Summer is here and with it are fanciful dreams of
owning a second, seasonal home. Maybe it’s a
beachside bungalow or a mountain cabin or a
lakefront cottage with a front porch and a sweeping
view of the sunlight on the water. All of them no doubt
sound enticing, but fulfilling this dream takes attention
to detail and a firm vision of your long-term goals.
Two financial factors may help bring your summer
daydreams closer to reality: the bull
market (despite some notable and recent slides)
and interest rates that remain historically low.
Yet in addition to housing costs and interest rates (not
to mention your lifestyle preferences, the home’s
location and conditions of the real estate market), you
should take many considerations into account before
purchasing a second home.
If the factors add up right for you now, owning a
vacation home may bring years of happiness. But if
the time isn’t right, re-evaluate your long-term goals to
see if you can buy this home in the future and avoid a
ton of hassles today.
Issues to explore:
Location, location, location: Heeding the first rule in
any real estate transaction, think about how far you
wish to travel from your primary residence or business
(and the travel costs involved), the natural or
recreational opportunities, economic history and
current conditions of the new region, and state and
Financial preparedness: Ensure that the new home
won’t compromise or threaten your long-term financial
goals. If you have a chronic illness or medical needs,
for example, you want your income, assets and
savings to cover those costs first. Your financial
advisor may be able to help assess your
preparedness and guide your strategy to buy a
second home while keeping your long-term goals on
Count all costs: The true cost of owning a vacation
home goes beyond the purchase price and mortgage
interest rate (if you choose to obtain a loan.)
Maintenance, utilities, property and state taxes, prices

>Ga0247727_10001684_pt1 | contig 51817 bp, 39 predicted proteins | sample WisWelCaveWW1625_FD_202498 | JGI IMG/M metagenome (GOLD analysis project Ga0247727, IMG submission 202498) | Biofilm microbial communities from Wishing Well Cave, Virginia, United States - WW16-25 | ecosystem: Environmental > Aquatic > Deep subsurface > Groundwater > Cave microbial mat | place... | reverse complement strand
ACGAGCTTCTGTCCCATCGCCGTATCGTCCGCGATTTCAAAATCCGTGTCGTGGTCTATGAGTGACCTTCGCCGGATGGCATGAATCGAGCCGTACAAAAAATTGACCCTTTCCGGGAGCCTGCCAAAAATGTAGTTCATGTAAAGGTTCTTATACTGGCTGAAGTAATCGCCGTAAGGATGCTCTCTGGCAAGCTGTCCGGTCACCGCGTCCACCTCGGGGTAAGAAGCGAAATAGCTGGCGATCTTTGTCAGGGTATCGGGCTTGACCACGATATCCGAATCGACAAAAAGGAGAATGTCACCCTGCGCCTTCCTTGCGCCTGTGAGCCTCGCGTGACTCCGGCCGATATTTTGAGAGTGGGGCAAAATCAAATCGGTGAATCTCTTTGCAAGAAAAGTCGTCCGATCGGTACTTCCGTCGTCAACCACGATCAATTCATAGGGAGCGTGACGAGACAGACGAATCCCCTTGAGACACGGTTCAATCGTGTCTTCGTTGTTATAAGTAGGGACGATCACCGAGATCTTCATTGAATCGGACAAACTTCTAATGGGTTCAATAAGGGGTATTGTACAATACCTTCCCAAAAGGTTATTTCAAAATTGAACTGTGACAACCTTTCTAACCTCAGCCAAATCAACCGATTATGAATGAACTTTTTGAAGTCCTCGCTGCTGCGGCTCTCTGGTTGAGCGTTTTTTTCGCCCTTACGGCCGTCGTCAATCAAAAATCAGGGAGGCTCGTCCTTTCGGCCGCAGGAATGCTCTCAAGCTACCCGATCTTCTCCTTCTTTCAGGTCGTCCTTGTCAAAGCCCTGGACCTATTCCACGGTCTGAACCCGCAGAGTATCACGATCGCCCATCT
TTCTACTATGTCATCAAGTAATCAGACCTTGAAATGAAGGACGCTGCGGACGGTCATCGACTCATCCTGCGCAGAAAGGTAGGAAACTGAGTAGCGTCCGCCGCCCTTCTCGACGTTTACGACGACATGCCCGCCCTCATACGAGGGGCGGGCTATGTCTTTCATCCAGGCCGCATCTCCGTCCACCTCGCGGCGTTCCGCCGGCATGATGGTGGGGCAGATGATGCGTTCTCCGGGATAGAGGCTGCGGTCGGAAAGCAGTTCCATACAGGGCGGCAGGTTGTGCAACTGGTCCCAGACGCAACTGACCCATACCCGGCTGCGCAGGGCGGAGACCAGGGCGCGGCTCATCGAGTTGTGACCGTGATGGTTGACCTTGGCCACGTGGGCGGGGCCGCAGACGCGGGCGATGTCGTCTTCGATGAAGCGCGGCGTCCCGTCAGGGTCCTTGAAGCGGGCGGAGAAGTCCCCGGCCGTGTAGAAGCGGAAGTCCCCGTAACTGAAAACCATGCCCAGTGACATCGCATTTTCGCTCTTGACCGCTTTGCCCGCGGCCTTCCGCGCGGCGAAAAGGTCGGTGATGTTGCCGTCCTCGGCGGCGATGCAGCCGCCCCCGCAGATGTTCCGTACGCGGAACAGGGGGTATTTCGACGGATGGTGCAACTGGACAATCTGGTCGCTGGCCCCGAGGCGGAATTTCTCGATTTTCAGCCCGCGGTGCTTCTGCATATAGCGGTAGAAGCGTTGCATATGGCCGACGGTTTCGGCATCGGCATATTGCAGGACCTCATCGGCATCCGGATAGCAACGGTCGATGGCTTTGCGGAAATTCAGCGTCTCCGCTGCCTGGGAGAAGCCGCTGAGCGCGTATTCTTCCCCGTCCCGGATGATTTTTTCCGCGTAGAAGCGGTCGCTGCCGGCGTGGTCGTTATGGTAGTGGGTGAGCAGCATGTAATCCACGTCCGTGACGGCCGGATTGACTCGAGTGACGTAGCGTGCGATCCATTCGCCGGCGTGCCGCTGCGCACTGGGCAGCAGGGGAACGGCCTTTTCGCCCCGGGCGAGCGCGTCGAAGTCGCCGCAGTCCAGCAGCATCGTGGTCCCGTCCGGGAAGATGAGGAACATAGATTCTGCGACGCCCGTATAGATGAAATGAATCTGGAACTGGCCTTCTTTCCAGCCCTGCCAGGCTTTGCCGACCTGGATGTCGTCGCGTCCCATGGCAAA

of seasonal activities, weather concerns and
insurance all change constantly and add up quickly.
Consult with a real estate agent as well as with a tax
professional as you evaluate these variables.
Investment, rental property, legacy or fun house:
If interested in this property purely for investment,
think about improvements the home may require, the
availability of skilled help in the locale, and the
economic history and vitality of the community. Also,
consider how long you want to or must retain the
property to get a reasonable return on investment.
Tax implications arise if you hope to derive income
from renting your vacation home (a tax professional
can enumerate them). Renting your property may
force you to incur some additional expenses and
repairs from tenants’ damage, for example.
If you hope to simply treasure time at a second home
and escape for solitude, recreation or making
memories, the new place can potentially turn into your
retirement home. Is that attractive to you? Do you
hope one day to make your vacation home a legacy
to be handed down for generations or is your interest
Co-ownership: The more might seem the merrier
when owning a vacation home, so you can split costs,
but make sure you iron out what happens if one
owner can’t pay the agreed-upon share of expenses.
Consider forming a limited liability company (LLC),
which exempts you personally from legal and financial
liabilities of ownership. With the LLC owning the
property, details are outlined from the beginning in
case someone runs into financial trouble. Another
option may be for an individual or couple to own the
property and rent to others.
If you want to create a legacy, a trust can facilitate
passing the property from generation to generation
with the least confusion. Discord created with the
other owners may outweigh the benefit of sharing the
mortgage payments, taxes and other expenses,
Regardless of what you decide, consult an attorney to
fully understand the implications of your decisions.
When you’re thinking about a second home, your
heart and head must work together so you meet all
Your Financial Advisor: Your financial advisor can
help assess your preparedness and guide your
strategy to buy a second home while keeping your
long-term financial planning goals on track. In
addition, your financial advisor can serve as a
quarterback in organizing all your other advisors –
lawyers, CPAs, real estate professionals, etc. – in
order to gather all details, opinions and research.
So, if the warmer days of summer are enticing you to
look at those dreamy summer homes, make sure you
let your financial advisor know so you don’t get too far
Because like all financial decisions, the further out we
plan your goals, the more successful your journey.
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